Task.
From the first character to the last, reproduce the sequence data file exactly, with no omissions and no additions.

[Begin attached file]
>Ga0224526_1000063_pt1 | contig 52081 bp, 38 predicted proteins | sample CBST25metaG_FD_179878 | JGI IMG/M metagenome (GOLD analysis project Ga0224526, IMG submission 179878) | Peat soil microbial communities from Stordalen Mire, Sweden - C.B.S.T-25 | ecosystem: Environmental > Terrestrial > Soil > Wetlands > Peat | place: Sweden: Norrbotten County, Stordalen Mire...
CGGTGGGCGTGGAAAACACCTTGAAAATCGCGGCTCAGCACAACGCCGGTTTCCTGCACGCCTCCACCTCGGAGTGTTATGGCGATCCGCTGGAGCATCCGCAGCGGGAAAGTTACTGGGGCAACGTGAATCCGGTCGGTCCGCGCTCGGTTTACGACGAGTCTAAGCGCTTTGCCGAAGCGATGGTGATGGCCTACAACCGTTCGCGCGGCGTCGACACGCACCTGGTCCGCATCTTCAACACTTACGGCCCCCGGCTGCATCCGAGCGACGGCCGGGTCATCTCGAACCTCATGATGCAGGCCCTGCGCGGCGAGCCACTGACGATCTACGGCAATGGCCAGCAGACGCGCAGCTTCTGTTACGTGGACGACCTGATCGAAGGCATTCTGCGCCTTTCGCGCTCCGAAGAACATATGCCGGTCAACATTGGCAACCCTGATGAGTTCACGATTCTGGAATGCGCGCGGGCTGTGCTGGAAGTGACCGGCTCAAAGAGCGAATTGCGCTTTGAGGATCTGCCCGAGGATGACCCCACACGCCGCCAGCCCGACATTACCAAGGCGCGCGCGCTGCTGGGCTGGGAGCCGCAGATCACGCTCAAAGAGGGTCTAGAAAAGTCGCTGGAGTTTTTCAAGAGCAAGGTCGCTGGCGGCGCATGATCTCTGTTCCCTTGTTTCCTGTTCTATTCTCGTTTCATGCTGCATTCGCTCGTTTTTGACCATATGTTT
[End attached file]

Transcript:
>Ga0224526_1000063_pt1 | contig 52081 bp, 38 predicted proteins | sample CBST25metaG_FD_179878 | JGI IMG/M metagenome (GOLD analysis project Ga0224526, IMG submission 179878) | Peat soil microbial communities from Stordalen Mire, Sweden - C.B.S.T-25 | ecosystem: Environmental > Terrestrial > Soil > Wetlands > Peat | place: Sweden: Norrbotten County, Stordalen Mire...
CGGTGGGCGTGGAAAACACCTTGAAAATCGCGGCTCAGCACAACGCCGGTTTCCTGCACGCCTCCACCTCGGAGTGTTATGGCGATCCGCTGGAGCATCCGCAGCGGGAAAGTTACTGGGGCAACGTGAATCCGGTCGGTCCGCGCTCGGTTTACGACGAGTCTAAGCGCTTTGCCGAAGCGATGGTGATGGCCTACAACCGTTCGCGCGGCGTCGACACGCACCTGGTCCGCATCTTCAACACTTACGGCCCCCGGCTGCATCCGAGCGACGGCCGGGTCATCTCGAACCTCATGATGCAGGCCCTGCGCGGCGAGCCACTGACGATCTACGGCAATGGCCAGCAGACGCGCAGCTTCTGTTACGTGGACGACCTGATCGAAGGCATTCTGCGCCTTTCGCGCTCCGAAGAACATATGCCGGTCAACATTGGCAACCCTGATGAGTTCACGATTCTGGAATGCGCGCGGGCTGTGCTGGAAGTGACCGGCTCAAAGAGCGAATTGCGCTTTGAGGATCTGCCCGAGGATGACCCCACACGCCGCCAGCCCGACATTACCAAGGCGCGCGCGCTGCTGGGCTGGGAGCCGCAGATCACGCTCAAAGAGGGTCTAGAAAAGTCGCTGGAGTTTTTCAAGAGCAAGGTCGCTGGCGGCGCATGATCTCTGTTCCCTTGTTTCCTGTTCTATTCTCGTTTCATGCTGCATTCGCTCGTTTTTGACCATATGTTT